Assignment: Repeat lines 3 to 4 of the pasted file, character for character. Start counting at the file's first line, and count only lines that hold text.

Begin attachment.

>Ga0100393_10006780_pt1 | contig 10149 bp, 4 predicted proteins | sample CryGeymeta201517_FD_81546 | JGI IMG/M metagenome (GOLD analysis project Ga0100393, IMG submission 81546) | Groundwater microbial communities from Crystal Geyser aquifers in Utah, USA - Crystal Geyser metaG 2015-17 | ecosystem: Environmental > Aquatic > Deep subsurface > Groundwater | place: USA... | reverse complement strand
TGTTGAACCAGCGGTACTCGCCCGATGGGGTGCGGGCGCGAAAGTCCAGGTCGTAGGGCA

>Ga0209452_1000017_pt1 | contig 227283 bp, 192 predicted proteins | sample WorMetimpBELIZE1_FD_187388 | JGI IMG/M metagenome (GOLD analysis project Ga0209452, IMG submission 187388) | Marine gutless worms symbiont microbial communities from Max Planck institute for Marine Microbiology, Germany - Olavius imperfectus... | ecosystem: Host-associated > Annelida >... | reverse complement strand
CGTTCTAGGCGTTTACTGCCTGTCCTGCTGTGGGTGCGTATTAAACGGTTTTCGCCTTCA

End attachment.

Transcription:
>Ga0209452_1000017_pt1 | contig 227283 bp, 192 predicted proteins | sample WorMetimpBELIZE1_FD_187388 | JGI IMG/M metagenome (GOLD analysis project Ga0209452, IMG submission 187388) | Marine gutless worms symbiont microbial communities from Max Planck institute for Marine Microbiology, Germany - Olavius imperfectus... | ecosystem: Host-associated > Annelida >... | reverse complement strand
CGTTCTAGGCGTTTACTGCCTGTCCTGCTGTGGGTGCGTATTAAACGGTTTTCGCCTTCA